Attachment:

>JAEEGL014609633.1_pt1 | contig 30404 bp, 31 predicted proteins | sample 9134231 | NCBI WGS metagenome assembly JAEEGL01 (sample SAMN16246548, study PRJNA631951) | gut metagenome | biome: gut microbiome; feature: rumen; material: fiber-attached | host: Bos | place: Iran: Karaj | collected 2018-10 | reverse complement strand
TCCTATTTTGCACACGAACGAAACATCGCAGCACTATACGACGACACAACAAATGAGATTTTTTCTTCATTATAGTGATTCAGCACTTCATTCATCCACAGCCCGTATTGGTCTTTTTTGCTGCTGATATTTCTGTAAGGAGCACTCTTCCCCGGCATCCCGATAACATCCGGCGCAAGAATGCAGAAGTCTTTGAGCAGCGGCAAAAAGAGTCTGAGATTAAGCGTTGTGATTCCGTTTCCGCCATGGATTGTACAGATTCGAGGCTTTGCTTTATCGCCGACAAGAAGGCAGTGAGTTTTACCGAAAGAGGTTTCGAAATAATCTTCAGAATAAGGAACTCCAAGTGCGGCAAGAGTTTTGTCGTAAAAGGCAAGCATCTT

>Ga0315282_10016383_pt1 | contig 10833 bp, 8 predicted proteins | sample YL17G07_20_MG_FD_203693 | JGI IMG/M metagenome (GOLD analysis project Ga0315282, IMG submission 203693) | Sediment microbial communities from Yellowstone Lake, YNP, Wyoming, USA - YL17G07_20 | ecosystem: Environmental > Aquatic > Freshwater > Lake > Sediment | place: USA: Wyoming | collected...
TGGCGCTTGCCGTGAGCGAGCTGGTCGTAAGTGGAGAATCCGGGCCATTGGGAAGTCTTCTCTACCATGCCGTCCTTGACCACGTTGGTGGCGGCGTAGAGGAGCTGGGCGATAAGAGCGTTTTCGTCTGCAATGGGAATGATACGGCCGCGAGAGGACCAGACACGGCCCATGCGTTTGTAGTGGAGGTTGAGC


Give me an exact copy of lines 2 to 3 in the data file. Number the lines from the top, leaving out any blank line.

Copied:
TCCTATTTTGCACACGAACGAAACATCGCAGCACTATACGACGACACAACAAATGAGATTTTTTCTTCATTATAGTGATTCAGCACTTCATTCATCCACAGCCCGTATTGGTCTTTTTTGCTGCTGATATTTCTGTAAGGAGCACTCTTCCCCGGCATCCCGATAACATCCGGCGCAAGAATGCAGAAGTCTTTGAGCAGCGGCAAAAAGAGTCTGAGATTAAGCGTTGTGATTCCGTTTCCGCCATGGATTGTACAGATTCGAGGCTTTGCTTTATCGCCGACAAGAAGGCAGTGAGTTTTACCGAAAGAGGTTTCGAAATAATCTTCAGAATAAGGAACTCCAAGTGCGGCAAGAGTTTTGTCGTAAAAGGCAAGCATCTT

>Ga0315282_10016383_pt1 | contig 10833 bp, 8 predicted proteins | sample YL17G07_20_MG_FD_203693 | JGI IMG/M metagenome (GOLD analysis project Ga0315282, IMG submission 203693) | Sediment microbial communities from Yellowstone Lake, YNP, Wyoming, USA - YL17G07_20 | ecosystem: Environmental > Aquatic > Freshwater > Lake > Sediment | place: USA: Wyoming | collected...